Choose from any of our reports and we will be happy to send it/them to you via email at no cost.

    After the Madoff Scandal

    How To Manage The Risk To Your Investments

    Are your invested funds secure? We’re not talking about possible market losses (you’re willing to assume those risks – it’s part of the game), but rather losses from fraud. You’ll be amazed to know that those losses are not necessarily recoverable. It depends on whom you’re doing business with, what type of contractual arrangement you have with them, and what type of insurance they carry. As usual, the risks need to be managed.

    What follows is an actual letter- report we issued to a client a couple of years ago (scrubbed of all names of course). If you or your clients have funds invested, we think you will find it very interesting and very important:

    Re: Security of Invested Funds

    Dear _________:

    We reviewed the issue of security of funds in custody of various investment advisors, and have comments and recommendations.

    Our review did not consider market risk, but rather focused on two areas of concern: (1) insolvency of the firms which have custody of the funds and (2) theft or fraud.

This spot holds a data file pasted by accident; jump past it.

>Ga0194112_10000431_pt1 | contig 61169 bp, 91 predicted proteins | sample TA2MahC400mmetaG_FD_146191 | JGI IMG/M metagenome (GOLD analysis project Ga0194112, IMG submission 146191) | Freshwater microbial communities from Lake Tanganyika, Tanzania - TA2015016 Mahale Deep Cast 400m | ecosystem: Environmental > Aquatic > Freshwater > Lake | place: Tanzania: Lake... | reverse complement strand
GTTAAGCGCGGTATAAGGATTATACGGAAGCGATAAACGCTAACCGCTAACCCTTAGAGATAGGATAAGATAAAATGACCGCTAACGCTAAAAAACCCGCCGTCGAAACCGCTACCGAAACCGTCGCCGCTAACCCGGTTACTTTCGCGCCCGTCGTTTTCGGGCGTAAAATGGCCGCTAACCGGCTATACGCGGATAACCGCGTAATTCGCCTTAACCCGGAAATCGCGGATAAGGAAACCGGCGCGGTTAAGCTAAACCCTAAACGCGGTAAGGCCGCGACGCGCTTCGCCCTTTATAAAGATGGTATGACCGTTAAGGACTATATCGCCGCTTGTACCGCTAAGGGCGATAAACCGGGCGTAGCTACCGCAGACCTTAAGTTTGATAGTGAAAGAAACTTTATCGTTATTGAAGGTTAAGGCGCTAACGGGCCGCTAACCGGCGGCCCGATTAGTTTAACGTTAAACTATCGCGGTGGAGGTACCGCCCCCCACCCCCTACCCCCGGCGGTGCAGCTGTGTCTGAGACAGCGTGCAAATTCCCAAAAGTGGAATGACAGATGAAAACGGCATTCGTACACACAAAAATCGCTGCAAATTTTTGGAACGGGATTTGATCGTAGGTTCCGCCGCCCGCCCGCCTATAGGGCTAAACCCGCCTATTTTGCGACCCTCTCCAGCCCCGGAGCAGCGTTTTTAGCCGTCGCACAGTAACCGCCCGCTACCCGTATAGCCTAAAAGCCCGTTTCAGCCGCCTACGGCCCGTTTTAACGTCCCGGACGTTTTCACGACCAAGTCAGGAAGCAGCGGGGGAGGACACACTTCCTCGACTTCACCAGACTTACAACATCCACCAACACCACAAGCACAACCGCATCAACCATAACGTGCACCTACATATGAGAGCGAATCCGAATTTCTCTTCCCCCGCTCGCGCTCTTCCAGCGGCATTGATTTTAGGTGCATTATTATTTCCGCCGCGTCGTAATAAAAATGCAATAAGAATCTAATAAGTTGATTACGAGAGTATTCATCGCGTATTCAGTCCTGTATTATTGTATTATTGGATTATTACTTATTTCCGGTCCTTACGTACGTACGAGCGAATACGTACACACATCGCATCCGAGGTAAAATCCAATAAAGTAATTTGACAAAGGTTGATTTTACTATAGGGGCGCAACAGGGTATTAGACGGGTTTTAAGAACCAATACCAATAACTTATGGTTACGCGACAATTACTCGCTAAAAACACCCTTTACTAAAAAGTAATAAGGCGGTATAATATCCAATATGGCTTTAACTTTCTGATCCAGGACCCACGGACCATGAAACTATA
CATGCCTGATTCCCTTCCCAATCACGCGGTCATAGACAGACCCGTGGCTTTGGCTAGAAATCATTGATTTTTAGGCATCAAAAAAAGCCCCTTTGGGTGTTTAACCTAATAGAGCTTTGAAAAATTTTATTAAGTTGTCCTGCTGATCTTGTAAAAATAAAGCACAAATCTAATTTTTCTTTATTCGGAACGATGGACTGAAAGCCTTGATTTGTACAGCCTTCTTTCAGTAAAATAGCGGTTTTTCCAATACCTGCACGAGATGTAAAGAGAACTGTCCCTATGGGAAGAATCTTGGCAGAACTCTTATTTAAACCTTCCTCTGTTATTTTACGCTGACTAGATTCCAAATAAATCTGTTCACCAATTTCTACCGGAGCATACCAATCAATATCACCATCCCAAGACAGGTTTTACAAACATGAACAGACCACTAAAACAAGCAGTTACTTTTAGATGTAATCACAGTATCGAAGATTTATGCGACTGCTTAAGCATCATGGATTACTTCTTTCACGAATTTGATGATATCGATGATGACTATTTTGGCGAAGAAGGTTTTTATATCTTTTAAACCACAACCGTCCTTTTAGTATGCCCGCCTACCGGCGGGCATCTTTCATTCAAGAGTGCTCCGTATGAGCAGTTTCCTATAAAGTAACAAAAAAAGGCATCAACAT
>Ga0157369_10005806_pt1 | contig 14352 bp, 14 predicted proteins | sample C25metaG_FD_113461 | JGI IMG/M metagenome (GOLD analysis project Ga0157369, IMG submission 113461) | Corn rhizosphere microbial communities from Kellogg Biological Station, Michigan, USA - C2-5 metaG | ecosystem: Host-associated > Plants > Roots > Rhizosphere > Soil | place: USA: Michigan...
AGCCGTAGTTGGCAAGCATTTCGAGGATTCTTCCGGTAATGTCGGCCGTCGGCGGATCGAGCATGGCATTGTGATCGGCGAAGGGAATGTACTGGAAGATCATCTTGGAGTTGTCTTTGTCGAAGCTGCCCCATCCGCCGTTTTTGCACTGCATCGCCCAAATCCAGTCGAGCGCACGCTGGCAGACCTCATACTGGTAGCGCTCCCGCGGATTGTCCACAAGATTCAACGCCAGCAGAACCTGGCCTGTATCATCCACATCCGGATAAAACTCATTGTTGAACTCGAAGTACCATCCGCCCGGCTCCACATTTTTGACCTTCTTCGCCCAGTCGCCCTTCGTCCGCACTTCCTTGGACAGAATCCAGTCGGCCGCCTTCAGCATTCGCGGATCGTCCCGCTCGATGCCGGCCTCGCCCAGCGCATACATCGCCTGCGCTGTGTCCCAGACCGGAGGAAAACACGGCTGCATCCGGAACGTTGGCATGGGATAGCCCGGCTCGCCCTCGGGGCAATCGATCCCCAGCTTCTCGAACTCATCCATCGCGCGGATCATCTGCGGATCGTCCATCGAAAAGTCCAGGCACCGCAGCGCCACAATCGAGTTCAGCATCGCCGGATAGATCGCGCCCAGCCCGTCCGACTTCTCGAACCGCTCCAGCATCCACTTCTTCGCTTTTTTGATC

We asked the following firms for information re their insurance coverage and reviewed their contracts with you: xxxxxx, xxxxxx and xxxxx. Xxxxx never did provide any information to us, while the other two organizations were very cooperative in trying to accommodate our requests. We discussed with them contract changes which would be possible if we requested same. In addition we approached the following organizations on a no-names-given basis to determine what insurance they carry and to discuss their contract terms, to serve as a benchmark: xxxxx, xxxxx and xxxxx.


    In general, it is best to break the invested assets into small packets, with the funds distributed among as many different firms as possible. For example, breaking $100 million into ten packets of $10 million each would reduce the amount subject to any single loss. However, we understand there may be issues of cost or control that argue in the other direction. If the funds are not divided, the risk has to be managed.